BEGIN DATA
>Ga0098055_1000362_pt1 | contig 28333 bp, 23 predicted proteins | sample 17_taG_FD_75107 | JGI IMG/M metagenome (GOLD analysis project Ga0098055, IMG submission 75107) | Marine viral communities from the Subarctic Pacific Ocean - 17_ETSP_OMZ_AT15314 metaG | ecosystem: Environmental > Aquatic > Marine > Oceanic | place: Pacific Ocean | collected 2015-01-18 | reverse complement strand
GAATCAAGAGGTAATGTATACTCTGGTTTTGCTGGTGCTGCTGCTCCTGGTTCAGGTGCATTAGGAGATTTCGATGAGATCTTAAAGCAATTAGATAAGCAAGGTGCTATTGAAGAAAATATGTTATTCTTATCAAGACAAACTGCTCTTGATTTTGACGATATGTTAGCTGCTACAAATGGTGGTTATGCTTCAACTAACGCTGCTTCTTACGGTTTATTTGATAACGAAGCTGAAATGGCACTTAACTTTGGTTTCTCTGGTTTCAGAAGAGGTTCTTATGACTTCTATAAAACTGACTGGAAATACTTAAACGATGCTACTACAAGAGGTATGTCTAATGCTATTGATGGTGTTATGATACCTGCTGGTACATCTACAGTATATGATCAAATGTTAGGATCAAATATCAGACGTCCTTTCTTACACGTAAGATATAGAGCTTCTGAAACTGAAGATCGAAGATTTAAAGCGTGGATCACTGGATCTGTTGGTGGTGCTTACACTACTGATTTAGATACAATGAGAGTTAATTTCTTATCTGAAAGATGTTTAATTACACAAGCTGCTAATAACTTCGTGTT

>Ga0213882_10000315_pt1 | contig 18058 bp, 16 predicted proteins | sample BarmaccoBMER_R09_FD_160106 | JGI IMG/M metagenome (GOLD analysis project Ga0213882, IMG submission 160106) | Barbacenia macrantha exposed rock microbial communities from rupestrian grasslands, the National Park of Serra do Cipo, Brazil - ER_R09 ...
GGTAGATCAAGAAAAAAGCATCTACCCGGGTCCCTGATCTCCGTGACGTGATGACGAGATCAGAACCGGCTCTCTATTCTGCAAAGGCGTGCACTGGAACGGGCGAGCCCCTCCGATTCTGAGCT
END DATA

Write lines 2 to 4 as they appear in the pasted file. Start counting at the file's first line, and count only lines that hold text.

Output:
GAATCAAGAGGTAATGTATACTCTGGTTTTGCTGGTGCTGCTGCTCCTGGTTCAGGTGCATTAGGAGATTTCGATGAGATCTTAAAGCAATTAGATAAGCAAGGTGCTATTGAAGAAAATATGTTATTCTTATCAAGACAAACTGCTCTTGATTTTGACGATATGTTAGCTGCTACAAATGGTGGTTATGCTTCAACTAACGCTGCTTCTTACGGTTTATTTGATAACGAAGCTGAAATGGCACTTAACTTTGGTTTCTCTGGTTTCAGAAGAGGTTCTTATGACTTCTATAAAACTGACTGGAAATACTTAAACGATGCTACTACAAGAGGTATGTCTAATGCTATTGATGGTGTTATGATACCTGCTGGTACATCTACAGTATATGATCAAATGTTAGGATCAAATATCAGACGTCCTTTCTTACACGTAAGATATAGAGCTTCTGAAACTGAAGATCGAAGATTTAAAGCGTGGATCACTGGATCTGTTGGTGGTGCTTACACTACTGATTTAGATACAATGAGAGTTAATTTCTTATCTGAAAGATGTTTAATTACACAAGCTGCTAATAACTTCGTGTT

>Ga0213882_10000315_pt1 | contig 18058 bp, 16 predicted proteins | sample BarmaccoBMER_R09_FD_160106 | JGI IMG/M metagenome (GOLD analysis project Ga0213882, IMG submission 160106) | Barbacenia macrantha exposed rock microbial communities from rupestrian grasslands, the National Park of Serra do Cipo, Brazil - ER_R09 ...
GGTAGATCAAGAAAAAAGCATCTACCCGGGTCCCTGATCTCCGTGACGTGATGACGAGATCAGAACCGGCTCTCTATTCTGCAAAGGCGTGCACTGGAACGGGCGAGCCCCTCCGATTCTGAGCT